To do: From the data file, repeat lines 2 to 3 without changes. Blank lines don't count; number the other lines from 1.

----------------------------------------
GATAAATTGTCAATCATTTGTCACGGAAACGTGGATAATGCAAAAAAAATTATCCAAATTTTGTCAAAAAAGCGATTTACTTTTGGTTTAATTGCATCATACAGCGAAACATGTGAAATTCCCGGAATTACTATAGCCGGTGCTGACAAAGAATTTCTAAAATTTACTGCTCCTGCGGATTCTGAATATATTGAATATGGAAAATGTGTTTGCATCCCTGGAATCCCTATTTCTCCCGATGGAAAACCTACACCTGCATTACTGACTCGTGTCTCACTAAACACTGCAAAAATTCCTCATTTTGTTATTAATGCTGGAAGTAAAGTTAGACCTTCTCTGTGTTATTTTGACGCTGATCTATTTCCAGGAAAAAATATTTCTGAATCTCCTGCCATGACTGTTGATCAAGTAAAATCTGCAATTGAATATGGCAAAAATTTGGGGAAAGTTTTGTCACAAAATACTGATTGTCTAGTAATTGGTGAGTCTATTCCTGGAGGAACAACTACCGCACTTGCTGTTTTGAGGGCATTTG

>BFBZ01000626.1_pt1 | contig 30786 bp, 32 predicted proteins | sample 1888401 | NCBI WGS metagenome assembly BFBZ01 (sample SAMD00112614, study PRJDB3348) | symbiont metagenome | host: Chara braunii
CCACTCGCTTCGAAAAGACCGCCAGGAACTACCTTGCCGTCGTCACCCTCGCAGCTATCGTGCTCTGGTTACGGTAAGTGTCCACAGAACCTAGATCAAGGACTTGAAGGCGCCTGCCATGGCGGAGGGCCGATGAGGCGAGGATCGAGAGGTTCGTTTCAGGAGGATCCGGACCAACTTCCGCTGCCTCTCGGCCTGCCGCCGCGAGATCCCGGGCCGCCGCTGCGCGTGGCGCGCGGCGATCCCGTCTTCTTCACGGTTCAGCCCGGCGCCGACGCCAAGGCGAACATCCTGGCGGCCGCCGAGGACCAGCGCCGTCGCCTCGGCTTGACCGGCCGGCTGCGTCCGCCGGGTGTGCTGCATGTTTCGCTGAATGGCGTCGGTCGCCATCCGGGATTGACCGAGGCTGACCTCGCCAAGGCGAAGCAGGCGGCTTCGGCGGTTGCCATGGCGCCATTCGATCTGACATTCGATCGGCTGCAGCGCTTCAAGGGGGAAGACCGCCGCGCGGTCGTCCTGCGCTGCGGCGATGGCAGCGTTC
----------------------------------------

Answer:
>BFBZ01000626.1_pt1 | contig 30786 bp, 32 predicted proteins | sample 1888401 | NCBI WGS metagenome assembly BFBZ01 (sample SAMD00112614, study PRJDB3348) | symbiont metagenome | host: Chara braunii
CCACTCGCTTCGAAAAGACCGCCAGGAACTACCTTGCCGTCGTCACCCTCGCAGCTATCGTGCTCTGGTTACGGTAAGTGTCCACAGAACCTAGATCAAGGACTTGAAGGCGCCTGCCATGGCGGAGGGCCGATGAGGCGAGGATCGAGAGGTTCGTTTCAGGAGGATCCGGACCAACTTCCGCTGCCTCTCGGCCTGCCGCCGCGAGATCCCGGGCCGCCGCTGCGCGTGGCGCGCGGCGATCCCGTCTTCTTCACGGTTCAGCCCGGCGCCGACGCCAAGGCGAACATCCTGGCGGCCGCCGAGGACCAGCGCCGTCGCCTCGGCTTGACCGGCCGGCTGCGTCCGCCGGGTGTGCTGCATGTTTCGCTGAATGGCGTCGGTCGCCATCCGGGATTGACCGAGGCTGACCTCGCCAAGGCGAAGCAGGCGGCTTCGGCGGTTGCCATGGCGCCATTCGATCTGACATTCGATCGGCTGCAGCGCTTCAAGGGGGAAGACCGCCGCGCGGTCGTCCTGCGCTGCGGCGATGGCAGCGTTC